Picking the right technology for your classroom is a challenge. With technology developing so quickly year by year, the choices are endless, making it very difficult to choose and learn how to use these products. We are here today at the Taipei RenAi Maker Education and Technology Center (TRMETC) with a teacher whose students boast of bringing in multiple awards yearly while maintaining unbelievable academic achievement. We are very honored to be interviewing Director Li Mei-Huei, who will share her rich teaching experience utilizing technology to maximize learning outcomes and create great students.

Q: What is RenAi Junior High School’s goal when utilizing education technology in schools?

The 108 Curriculum Guidelines emphasize the importance of technology for both educators and students, so we stress the importance of fostering our students' abilities in logic, design, and creativity. With this in mind, the Taipei RenAi Maker Education and Technology Center (TRMETC) works towards two major goals. The first goal is to incorporate edtech into the arsenal of teachers so that schools can bring rich, stimulating learning experiences to students. The second goal is to let students experience a variety of different technologies, including information technologies, emerging technologies, and everyday technologies. We allow students to experience technology through a range of extracurricular courses and activities, sometimes even incorporating new technologies into everyday school curriculums.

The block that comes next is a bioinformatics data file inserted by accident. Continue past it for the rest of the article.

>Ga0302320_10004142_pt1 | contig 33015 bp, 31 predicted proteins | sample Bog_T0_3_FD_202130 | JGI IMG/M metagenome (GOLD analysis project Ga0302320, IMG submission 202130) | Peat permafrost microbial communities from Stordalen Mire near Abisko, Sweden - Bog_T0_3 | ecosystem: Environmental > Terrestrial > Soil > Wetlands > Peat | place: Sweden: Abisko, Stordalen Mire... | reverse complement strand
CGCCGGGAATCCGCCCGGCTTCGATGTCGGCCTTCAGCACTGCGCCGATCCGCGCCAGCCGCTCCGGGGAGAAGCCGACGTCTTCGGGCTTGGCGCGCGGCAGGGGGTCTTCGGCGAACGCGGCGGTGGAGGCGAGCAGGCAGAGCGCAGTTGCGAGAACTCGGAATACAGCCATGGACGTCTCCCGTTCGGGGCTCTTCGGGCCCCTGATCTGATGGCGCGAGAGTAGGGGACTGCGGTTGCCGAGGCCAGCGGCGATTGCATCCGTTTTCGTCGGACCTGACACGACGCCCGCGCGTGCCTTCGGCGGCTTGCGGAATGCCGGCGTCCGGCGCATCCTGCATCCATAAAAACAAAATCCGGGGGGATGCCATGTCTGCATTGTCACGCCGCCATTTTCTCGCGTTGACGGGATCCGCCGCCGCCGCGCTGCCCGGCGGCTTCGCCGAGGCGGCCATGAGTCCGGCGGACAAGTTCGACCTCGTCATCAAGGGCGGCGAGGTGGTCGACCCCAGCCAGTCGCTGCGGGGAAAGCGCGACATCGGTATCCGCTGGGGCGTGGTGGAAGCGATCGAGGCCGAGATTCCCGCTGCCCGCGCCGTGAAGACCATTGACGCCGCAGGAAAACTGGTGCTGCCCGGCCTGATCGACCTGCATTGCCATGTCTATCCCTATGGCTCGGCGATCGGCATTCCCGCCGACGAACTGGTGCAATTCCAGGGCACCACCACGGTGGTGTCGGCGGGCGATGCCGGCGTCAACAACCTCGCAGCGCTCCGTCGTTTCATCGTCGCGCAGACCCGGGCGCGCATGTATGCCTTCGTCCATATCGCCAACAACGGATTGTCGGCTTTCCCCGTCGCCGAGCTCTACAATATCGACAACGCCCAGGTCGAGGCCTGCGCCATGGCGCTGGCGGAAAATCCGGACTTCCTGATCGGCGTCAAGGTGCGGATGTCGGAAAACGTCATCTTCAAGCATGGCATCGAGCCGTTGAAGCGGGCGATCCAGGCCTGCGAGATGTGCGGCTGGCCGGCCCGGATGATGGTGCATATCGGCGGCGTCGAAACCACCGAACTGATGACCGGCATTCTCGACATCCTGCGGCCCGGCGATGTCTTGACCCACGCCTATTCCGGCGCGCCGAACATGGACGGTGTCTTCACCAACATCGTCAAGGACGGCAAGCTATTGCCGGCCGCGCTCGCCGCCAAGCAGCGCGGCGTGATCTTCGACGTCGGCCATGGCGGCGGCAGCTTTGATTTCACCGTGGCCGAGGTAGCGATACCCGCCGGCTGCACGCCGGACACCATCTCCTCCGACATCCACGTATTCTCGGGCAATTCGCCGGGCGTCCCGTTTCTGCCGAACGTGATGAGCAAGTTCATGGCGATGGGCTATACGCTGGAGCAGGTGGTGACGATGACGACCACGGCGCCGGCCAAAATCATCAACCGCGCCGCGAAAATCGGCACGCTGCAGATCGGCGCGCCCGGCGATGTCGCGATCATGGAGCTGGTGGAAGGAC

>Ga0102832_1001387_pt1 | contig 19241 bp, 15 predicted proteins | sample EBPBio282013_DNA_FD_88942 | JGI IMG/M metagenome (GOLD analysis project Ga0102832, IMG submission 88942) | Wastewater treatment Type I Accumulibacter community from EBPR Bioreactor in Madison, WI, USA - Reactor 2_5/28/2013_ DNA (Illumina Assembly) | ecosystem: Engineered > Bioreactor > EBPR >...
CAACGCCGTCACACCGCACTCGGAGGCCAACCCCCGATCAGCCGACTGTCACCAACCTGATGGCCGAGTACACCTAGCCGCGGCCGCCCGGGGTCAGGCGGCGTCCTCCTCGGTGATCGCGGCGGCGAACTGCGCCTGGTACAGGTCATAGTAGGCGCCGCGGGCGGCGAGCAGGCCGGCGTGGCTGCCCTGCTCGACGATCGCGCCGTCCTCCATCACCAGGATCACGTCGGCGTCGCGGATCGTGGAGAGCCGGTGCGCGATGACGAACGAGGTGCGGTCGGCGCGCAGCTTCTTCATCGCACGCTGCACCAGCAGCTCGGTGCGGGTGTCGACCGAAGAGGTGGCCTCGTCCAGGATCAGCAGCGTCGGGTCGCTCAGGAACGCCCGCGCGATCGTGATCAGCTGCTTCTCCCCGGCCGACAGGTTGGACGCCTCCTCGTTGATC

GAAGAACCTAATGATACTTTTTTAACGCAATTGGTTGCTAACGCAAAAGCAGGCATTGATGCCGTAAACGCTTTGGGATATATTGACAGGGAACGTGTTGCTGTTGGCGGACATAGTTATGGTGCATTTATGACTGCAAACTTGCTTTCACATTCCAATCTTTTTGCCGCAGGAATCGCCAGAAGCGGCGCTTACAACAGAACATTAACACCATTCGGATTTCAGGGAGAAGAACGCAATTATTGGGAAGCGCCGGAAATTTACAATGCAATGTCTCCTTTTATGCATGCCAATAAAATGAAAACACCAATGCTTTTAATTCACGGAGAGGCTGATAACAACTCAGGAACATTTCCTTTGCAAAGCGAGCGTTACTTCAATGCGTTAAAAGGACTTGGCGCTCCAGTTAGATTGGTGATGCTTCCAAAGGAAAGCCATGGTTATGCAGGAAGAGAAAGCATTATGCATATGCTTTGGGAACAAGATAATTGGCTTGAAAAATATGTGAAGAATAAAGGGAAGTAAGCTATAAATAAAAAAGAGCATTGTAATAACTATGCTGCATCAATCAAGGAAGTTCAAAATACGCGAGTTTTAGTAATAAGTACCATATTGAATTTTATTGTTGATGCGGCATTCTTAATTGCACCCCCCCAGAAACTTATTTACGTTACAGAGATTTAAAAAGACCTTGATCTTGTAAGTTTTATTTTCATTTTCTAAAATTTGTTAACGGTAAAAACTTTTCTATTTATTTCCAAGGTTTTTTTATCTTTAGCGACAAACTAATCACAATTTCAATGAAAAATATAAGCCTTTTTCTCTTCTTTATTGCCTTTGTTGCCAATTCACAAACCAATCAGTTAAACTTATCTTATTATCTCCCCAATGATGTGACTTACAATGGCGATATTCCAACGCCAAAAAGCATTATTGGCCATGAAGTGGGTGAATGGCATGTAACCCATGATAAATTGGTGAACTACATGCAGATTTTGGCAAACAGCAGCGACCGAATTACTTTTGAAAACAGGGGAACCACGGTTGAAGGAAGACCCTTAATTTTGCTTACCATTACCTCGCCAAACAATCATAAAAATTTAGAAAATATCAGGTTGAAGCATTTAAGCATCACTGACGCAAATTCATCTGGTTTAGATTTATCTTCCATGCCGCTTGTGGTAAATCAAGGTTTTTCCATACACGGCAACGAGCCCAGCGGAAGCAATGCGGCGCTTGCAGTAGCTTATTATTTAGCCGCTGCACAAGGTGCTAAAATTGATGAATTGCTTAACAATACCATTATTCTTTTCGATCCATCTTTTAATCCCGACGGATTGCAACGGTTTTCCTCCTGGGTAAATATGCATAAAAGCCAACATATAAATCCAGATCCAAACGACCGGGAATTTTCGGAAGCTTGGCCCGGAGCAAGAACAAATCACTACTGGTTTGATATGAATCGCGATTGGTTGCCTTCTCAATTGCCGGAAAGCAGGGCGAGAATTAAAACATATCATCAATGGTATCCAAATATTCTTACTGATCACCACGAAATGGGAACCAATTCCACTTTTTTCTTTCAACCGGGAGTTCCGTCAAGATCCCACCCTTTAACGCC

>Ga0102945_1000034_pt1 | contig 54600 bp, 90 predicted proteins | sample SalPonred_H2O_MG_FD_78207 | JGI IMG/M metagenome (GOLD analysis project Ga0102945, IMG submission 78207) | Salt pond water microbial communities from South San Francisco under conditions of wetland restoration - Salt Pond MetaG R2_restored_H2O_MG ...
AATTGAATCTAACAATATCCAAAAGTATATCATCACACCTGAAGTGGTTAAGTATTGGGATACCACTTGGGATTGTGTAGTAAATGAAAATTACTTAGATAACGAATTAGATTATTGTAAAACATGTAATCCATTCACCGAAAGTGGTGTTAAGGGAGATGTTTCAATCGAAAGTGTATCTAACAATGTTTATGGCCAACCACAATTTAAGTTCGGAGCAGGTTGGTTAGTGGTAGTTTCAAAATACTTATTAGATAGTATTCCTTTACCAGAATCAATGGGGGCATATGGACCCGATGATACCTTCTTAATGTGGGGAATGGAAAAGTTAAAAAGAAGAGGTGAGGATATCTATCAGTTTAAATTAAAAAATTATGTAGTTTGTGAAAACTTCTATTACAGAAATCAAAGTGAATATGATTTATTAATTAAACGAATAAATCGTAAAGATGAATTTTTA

Q: How did the teachers at RenAi, a public school, grow to use so much technology and incorporate technological products to support teaching?

Many teachers began learning about edtech products during the COVID pandemic since many teachers needed tools for distance learning during this time. As we went from seeing students face-to-face to seeing them onscreen, we can only imagine how difficult it was for students to keep their focus on the lessons. It was up to the teachers to come up with enticing lessons that would keep their attention—many times through optimizing their lessons by making them as interesting as possible.

One of the major tools we used were distance learning cameras and visualizers. They captured great videos and images of classes, and whatever scene we captured on camera, we’d be able to annotate it digitally, and I believe AVer’s CaptureShare to be one of the best software for digital annotation due to its reliability, responsiveness, and flexibility. Through the software, we can demonstrate what to do during a lab experiment through the camera or highlight a paragraph in a textbook by making annotations onscreen to emphasize major concepts. This made it possible for teaching to continue throughout the pandemic.

Q: Are there any pain points in the classroom currently encountered by teachers?

There are plenty! Continuing the topic of the pandemic, some students were more capable of adapting to remote teaching than others, and this caused a gap in knowledge among the students who came back to school after the pandemic ended. The students who were less equipped for remote learning were simply unable to learn in the remote learning environment for two entire years, perhaps because the classes weren’t stimulating enough for them compared to having class face-to-face, and that is still an issue we are dealing with right now.